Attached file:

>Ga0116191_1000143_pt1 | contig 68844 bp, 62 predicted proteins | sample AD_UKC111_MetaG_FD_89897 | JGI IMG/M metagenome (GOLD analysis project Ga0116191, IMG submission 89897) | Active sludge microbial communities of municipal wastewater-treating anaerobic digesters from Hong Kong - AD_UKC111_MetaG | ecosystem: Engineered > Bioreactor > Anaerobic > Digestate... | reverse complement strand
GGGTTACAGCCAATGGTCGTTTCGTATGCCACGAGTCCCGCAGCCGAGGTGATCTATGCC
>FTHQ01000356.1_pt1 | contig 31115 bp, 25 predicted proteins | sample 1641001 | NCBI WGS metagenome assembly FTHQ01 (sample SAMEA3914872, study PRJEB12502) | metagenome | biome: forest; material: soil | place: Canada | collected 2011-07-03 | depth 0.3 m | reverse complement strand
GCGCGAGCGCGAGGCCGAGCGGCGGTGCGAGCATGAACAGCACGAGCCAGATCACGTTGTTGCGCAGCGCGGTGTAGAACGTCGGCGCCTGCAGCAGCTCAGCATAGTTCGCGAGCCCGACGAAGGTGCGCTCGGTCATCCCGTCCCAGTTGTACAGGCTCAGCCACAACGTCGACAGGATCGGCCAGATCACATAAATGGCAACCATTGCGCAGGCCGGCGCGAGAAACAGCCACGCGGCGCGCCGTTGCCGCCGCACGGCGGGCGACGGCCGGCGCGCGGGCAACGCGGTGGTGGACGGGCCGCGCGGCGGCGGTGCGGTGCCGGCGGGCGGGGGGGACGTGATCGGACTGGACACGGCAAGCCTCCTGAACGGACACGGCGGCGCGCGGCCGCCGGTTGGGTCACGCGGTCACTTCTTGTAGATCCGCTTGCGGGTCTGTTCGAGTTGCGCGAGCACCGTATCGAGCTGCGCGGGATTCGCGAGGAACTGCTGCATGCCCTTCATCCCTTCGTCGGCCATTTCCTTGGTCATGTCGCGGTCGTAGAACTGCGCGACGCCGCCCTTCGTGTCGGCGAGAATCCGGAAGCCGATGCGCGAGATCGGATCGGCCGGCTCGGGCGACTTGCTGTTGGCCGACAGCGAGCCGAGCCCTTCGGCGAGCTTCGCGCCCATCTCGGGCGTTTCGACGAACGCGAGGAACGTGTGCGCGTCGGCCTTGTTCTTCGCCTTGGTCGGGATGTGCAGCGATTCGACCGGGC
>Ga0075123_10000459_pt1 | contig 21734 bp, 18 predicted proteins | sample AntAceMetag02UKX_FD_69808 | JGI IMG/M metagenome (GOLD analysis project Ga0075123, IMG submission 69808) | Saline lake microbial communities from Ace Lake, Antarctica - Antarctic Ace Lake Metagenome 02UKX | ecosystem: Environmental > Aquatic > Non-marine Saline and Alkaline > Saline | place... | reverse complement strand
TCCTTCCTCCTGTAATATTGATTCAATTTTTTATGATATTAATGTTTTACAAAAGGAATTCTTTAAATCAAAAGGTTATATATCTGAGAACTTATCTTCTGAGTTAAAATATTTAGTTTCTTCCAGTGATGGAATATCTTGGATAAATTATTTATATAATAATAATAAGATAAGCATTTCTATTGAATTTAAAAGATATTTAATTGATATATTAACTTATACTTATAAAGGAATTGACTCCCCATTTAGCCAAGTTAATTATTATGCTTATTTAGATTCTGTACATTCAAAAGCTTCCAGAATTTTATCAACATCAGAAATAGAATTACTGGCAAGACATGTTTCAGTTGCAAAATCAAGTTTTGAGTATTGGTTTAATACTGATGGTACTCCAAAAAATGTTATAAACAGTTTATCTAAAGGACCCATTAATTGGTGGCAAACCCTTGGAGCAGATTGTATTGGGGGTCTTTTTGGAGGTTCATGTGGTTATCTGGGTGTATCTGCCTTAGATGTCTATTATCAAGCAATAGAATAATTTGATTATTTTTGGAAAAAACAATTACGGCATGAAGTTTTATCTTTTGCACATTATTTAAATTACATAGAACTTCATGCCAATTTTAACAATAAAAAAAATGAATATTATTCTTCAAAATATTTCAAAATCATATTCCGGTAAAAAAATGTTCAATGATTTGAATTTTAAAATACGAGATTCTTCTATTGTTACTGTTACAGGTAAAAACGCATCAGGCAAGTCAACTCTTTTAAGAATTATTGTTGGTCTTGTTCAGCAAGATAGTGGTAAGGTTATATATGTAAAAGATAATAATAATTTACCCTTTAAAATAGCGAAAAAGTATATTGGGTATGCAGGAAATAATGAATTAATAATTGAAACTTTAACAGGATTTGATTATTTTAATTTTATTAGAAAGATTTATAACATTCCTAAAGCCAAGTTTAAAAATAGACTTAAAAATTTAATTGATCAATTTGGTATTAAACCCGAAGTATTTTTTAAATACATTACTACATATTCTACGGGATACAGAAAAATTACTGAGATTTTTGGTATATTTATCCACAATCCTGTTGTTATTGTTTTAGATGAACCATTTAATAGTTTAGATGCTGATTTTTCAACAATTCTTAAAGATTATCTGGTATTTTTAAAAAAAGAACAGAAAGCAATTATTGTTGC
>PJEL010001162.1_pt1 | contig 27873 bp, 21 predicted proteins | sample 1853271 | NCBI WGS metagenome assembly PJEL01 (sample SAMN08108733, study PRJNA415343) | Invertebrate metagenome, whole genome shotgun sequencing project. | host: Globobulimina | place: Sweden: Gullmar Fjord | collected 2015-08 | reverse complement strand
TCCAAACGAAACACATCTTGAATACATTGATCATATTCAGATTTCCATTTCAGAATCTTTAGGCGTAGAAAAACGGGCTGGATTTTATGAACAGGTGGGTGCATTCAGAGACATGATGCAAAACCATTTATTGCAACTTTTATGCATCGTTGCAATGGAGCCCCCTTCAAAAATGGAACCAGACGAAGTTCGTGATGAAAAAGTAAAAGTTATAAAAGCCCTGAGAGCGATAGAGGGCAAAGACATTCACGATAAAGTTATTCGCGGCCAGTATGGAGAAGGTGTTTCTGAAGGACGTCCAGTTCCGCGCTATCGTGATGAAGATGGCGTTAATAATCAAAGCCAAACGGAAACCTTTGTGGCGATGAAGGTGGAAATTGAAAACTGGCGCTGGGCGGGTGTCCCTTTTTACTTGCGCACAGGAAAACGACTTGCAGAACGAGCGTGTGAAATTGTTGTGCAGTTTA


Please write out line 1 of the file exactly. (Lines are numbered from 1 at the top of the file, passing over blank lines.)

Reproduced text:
>Ga0116191_1000143_pt1 | contig 68844 bp, 62 predicted proteins | sample AD_UKC111_MetaG_FD_89897 | JGI IMG/M metagenome (GOLD analysis project Ga0116191, IMG submission 89897) | Active sludge microbial communities of municipal wastewater-treating anaerobic digesters from Hong Kong - AD_UKC111_MetaG | ecosystem: Engineered > Bioreactor > Anaerobic > Digestate... | reverse complement strand